Pontiac Hot Rods

A look at hot rods that aren’t Fords or Chevys
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’36 coupe that showed up at POCI Badgerland Chapter meet.

’36 coupe that showed up at POCI Badgerland Chapter meet.

When the collector-car hobby kicked into high gear in the ’70s, it was rare to see a Pontiac hot rod or custom, but things have changed. Take Lou Calisibetta’s Old Stillwater Garage in Stillwater, N.J., for instance. Calisibetta is famous for redoing the Alexander Brothers “Golden Indian,” a radically customized 1960 Pontiac that he owns. Calisibetta also created a pair of Pontiac “woodies” based on the rare 1957 Transcontinental station wagon and 1958 four-door Custom Safari wagon.

Still, it is rare to see a Pontiac hot rod. This might be because builders look for certain cars to modify and Pontiacs just aren’t on the list. In a lot of cases, at least for pre-muscle car models, enthusiasts stumble onto a Pontiac and then decide to modify it because it’s easier and cheaper than restoring it to stock condition.

This ’37 coupe was a fixture at the Lake Geneva Classic Car Rally.

This ’37 coupe was a fixture at the Lake Geneva Classic Car Rally.

There aren’t many parts in catalogs for early Pontiacs. To bring a Pontiac back to its original configuration, you either have to find good used parts (which is getting even harder) or purchase NOS factory parts (which is expensive and close to impossible).

This car appears to have a ’26 Pontiac frame but all else is newer.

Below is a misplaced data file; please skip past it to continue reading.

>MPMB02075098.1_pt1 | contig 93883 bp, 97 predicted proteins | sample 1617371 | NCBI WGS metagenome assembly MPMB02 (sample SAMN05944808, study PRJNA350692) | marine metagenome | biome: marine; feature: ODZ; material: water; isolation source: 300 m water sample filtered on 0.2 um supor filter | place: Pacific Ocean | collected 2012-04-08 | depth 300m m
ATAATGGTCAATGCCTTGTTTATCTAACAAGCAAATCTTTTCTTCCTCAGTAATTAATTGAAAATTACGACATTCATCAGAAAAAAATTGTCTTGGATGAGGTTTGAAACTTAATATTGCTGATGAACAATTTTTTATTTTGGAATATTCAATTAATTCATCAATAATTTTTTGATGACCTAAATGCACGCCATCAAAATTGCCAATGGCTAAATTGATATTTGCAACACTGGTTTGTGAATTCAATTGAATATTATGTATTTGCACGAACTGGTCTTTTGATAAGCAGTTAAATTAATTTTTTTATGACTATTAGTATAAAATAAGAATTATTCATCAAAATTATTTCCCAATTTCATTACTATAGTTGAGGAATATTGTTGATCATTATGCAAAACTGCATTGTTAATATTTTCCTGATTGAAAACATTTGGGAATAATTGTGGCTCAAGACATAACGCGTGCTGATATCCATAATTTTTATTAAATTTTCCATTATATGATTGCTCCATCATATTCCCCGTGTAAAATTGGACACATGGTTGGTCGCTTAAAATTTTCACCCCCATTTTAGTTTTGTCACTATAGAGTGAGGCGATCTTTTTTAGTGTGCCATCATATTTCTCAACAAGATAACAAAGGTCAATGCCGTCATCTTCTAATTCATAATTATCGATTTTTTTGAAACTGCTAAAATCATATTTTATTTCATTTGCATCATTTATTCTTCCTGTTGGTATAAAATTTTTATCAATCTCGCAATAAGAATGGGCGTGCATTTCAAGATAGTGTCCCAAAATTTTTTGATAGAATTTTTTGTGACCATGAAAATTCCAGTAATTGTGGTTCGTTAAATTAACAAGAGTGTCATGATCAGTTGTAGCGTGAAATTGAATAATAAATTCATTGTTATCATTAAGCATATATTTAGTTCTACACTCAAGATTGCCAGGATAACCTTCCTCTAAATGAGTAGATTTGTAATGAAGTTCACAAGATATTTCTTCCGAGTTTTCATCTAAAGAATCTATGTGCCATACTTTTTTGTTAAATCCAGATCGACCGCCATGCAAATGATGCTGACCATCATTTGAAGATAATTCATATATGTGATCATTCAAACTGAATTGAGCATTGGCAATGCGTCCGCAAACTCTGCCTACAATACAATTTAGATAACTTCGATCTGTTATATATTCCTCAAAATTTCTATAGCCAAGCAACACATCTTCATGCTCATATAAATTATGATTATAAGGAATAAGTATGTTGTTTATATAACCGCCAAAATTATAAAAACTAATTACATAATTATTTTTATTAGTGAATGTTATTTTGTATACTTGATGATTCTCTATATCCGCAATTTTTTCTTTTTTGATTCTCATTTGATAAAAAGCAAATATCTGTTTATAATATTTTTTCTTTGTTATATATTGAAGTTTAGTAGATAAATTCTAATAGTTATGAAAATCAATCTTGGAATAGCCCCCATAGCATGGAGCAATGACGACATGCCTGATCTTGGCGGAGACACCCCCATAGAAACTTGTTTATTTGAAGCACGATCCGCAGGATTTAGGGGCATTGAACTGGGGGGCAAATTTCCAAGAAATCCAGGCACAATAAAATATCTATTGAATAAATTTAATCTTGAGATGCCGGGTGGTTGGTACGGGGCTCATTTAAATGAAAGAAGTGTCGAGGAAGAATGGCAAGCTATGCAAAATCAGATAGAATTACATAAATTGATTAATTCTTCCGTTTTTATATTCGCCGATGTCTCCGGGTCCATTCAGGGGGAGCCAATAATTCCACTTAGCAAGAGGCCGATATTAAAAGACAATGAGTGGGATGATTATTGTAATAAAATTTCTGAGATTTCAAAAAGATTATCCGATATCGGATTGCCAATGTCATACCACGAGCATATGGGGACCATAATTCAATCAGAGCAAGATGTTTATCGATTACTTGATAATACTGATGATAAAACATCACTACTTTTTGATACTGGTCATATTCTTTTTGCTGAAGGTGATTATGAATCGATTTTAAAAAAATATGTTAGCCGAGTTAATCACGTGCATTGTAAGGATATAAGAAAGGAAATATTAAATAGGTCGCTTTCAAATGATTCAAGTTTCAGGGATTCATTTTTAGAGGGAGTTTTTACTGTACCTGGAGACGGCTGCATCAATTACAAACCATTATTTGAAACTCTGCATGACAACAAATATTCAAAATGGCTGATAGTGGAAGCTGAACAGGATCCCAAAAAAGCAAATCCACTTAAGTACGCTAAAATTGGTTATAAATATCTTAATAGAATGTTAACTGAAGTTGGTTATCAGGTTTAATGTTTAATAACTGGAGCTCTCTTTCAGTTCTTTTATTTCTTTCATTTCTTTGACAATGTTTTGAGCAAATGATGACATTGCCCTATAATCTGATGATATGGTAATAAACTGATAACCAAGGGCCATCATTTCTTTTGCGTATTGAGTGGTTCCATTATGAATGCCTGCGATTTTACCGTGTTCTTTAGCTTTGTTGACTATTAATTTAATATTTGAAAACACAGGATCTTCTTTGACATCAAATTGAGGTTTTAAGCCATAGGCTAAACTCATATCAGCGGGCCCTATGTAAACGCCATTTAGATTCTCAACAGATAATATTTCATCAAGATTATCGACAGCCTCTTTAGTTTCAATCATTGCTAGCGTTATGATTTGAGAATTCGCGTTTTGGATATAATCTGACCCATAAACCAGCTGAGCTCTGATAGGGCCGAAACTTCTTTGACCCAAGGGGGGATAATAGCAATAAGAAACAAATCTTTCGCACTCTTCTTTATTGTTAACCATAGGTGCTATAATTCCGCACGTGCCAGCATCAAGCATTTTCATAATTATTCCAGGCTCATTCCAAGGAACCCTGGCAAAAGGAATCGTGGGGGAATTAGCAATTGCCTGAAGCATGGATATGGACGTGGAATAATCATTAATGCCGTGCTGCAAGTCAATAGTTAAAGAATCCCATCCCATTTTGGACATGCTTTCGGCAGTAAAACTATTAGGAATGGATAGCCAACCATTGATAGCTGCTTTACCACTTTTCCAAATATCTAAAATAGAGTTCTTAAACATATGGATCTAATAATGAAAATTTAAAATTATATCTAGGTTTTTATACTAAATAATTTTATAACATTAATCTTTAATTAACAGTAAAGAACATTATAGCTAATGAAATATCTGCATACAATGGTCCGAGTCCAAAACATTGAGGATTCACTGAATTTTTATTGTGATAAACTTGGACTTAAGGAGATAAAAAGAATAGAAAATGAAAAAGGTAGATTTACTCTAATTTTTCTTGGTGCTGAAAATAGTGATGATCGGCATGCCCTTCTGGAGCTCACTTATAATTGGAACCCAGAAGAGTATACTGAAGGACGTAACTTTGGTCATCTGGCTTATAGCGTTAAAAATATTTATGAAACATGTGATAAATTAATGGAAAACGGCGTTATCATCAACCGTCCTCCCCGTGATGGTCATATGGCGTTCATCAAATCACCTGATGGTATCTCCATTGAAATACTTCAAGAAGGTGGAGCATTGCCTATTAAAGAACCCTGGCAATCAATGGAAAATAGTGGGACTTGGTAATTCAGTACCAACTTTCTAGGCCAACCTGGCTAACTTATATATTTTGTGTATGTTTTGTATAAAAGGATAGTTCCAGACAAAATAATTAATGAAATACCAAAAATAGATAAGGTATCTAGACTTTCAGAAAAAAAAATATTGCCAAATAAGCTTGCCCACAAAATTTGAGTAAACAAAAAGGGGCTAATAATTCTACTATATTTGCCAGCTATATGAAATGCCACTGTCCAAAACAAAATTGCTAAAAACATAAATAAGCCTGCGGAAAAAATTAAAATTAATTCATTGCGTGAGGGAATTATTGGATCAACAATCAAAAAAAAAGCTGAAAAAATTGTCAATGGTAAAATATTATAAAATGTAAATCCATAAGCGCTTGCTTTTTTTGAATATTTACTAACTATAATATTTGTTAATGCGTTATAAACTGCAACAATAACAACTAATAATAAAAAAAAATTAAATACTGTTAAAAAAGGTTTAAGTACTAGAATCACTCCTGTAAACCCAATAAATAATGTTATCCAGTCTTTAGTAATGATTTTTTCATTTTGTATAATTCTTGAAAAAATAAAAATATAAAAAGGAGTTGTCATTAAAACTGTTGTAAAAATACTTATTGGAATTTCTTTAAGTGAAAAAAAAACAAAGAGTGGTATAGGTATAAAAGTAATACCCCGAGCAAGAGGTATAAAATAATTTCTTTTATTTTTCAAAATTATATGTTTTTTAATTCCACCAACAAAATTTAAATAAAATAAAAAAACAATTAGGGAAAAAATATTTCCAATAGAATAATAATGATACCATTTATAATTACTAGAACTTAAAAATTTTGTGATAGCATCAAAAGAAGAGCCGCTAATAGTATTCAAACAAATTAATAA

This car appears to have a ’26 Pontiac frame but all else is newer.

The first Pontiac was manufactured in 1926. We have seen one Pontiac dragster with a sign saying it was a 1926 model, but it was really just an old frame with a fiberglass body and an all new power train. On the other hand, a Pontiac we’ve seen hot rodded a lot is the “waterfall grille” ’36 Pontiac with its art deco styling. We notice these because we have a stock ’36 in our collection. We had a bear of a time getting parts for our car, so we understand the reason that many ’36s Pontiacs are getting the hot rod treatment.

In our travels, we’ve seen a handful of late-’30s and late-’40s Pontiac rods. Early-’50s Pontiacs are hard to customize. Talented builders can do it, but it is easier to start with a car that has less trim, less weight and smaller tires that look better on a rod. Pontiac rods and customs often feature bolt-ons such as Lakes pipes, sun visors, hood scoops and Moon discs.

Lou Calisibetta also built this ’58 Safari wagon into a woodie.

Lou Calisibetta also built this ’58 Safari wagon into a woodie.

The 1957-1962 era of Pontiac better lends itself to customizing. This explains why quite a few of these cars—particularly 1958-1960 Catalinas — are being modified today. With the ’61-and-up models, hot rodding usually takes place under the hood. However, if you’re lucky enough to get hold of a Super-Duty Catalina or Tempest or something of that type, a Pontiac hot rod will look just fine if you do it up in “gasser” style.

Whatever you do and however you modify your Pontiac, you can expect it to get a little extra attention at a car show because you were thinking out of the box and personalizing a car that you don’t see at every hot rod show.

Detail views of Lou Calisibetta’s Alexander Bros.-customized “Golden Indian.”

Detail views of Lou Calisibetta’s Alexander Bros.-customized “Golden Indian.”

Flamed and scalloped ’62 is Alan Maye’s cover car for his book.

Flamed and scalloped ’62 is Alan Maye’s cover car for his book.

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